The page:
calculation correct?

Conversion Time = 8 / 3.6864MHz * 12 = 26us ??

And 16 conversions will take approximately 416us + software overhead?

> n varies depending on purpose, but using a power of 2 does make life
> really simple.  In one case, I need very infrequent updates, so n is
> 64, and I add into 16 bits (2 registers), then use the upper byte for
> an 8- bit result w/o any specific division.  With this 8 bit result,
> I get a value from a lookup table, and another using the 8-bit
> result+1.  Then I interpolate the difference with the lower byte from
> the average.  Works great for my non-linear function where the
> difference between adjacent values in the lookup table may be greater
> than the display resolution I need.

This sounds very code efficient.

> I been reading a bunch on laying out PCB's properly, and the proper
> use of bypass caps, etc, and been able to reduce the actual noise,
> and it helps a bunch.  My latest gig is splitting a 16F872 circuit
> into 2 parts using a 12F675 and a 16F627A.  The '675 will be the
> analog and control part, and the '627 will be the display
> multiplexing part.  With this, it will be so much easier to split the
> power planes into separate analog and digital sections, so I should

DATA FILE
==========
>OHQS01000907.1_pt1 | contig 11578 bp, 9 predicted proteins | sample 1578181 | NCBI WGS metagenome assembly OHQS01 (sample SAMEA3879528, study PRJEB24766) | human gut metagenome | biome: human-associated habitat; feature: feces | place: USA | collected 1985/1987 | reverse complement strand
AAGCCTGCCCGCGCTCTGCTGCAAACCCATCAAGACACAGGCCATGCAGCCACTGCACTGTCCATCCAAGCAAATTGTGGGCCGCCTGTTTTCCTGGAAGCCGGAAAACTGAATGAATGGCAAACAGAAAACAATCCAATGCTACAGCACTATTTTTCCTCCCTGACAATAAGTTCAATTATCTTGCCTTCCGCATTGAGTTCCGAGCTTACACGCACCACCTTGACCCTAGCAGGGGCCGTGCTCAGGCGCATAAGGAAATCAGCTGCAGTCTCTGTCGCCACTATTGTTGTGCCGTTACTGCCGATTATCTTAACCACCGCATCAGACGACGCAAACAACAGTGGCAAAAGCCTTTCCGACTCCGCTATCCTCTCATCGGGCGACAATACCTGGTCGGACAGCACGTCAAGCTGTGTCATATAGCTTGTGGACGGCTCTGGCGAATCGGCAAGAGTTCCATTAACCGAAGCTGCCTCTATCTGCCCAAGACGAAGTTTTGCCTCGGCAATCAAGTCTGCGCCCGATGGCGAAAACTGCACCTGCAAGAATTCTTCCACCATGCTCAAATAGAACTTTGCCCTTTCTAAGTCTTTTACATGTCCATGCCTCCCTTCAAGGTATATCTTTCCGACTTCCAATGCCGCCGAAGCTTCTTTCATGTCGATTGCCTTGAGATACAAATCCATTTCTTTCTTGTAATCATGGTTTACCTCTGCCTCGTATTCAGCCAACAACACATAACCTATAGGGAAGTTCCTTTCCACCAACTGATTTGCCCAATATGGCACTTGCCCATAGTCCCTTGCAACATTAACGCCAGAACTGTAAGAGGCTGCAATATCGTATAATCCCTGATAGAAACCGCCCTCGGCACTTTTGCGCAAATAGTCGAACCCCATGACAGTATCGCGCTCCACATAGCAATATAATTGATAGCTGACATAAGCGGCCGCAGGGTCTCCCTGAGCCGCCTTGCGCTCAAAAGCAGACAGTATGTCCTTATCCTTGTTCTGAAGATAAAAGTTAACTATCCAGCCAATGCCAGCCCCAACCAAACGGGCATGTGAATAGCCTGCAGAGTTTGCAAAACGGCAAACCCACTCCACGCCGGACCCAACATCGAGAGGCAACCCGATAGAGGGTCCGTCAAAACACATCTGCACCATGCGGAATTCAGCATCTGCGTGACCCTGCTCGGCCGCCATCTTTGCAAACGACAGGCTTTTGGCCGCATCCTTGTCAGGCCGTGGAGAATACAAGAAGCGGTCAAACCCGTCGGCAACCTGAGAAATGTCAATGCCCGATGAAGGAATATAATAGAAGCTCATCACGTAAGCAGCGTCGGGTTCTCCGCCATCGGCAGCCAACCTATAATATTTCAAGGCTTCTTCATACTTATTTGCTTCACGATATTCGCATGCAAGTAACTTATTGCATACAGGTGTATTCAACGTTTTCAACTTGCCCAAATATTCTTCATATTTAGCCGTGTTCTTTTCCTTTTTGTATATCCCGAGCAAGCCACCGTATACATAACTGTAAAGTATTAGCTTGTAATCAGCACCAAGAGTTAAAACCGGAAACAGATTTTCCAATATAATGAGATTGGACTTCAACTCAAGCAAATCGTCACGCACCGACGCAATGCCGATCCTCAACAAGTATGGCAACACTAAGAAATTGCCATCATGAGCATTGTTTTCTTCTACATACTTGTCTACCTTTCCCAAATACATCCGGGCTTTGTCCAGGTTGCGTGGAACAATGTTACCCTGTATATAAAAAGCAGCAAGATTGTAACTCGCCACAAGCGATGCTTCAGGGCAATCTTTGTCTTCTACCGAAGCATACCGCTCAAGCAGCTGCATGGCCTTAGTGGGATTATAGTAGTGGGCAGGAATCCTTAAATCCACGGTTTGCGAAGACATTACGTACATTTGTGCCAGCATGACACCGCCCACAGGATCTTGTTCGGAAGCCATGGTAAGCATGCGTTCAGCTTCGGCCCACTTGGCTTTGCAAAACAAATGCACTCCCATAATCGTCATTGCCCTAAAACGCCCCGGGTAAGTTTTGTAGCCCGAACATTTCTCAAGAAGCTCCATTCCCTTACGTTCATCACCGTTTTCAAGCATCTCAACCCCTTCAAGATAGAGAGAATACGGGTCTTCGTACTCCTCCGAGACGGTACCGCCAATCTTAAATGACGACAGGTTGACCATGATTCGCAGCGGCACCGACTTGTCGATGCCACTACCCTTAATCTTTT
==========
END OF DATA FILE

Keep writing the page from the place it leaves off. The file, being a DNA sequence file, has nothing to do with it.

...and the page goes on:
> get lower noise.  I'll find out soon enough.  And cost is the same,
> and PCB layout becomes easier with the 2 smaller chips.

I remember reading in EE Times or some other magazine a long time ago that
adding random noise can actually give you more bits of resolution than you
already have.  I did not really understand it at the time yet I can sort of
visualize this as the actual voltage level being at some level between two
bits.  If no noise, then the A/D reading is always the same.  If you add
random A/D noise, I can see that it will bounce around to different A/D
steps.  If noise is random, reading will be distributed evenly around the
in-between level, which I suppose can then be calculated.  I dunno, it
sounded good anyway.

TRhank you for your help!

-Ed

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If you have the 8 RAM locations available, create an averaging scheme I
call a "bucket with a hole in it". Everytime a new value is read, install
it into the buffer, and DELETE the OLDEST value. This creates a long-term
average of 1.6S (ea reading at 200ms) and it will cleanup the lower bits
nicely.

--Bob

At 12:15 PM 8/21/2003 -0500, you wrote:
{Quote hidden}

--------------
Bob Axtell
PIC Hardware & Firmware Dev
Tucson, AZ
1-512-219-2363

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If you know you have a signal of a certain (constant) frequency (eg.
power line) added to the analog input you could take the n samples
equally spaced within the added signal's period. Then do the average
of the samples and the noise should be cancelled. This may be combined
with Bob Axtel's solution.

[I'm studying IT and know little about electronics so use with care!
Ovidio Vazquez Jara
{Original Message removed}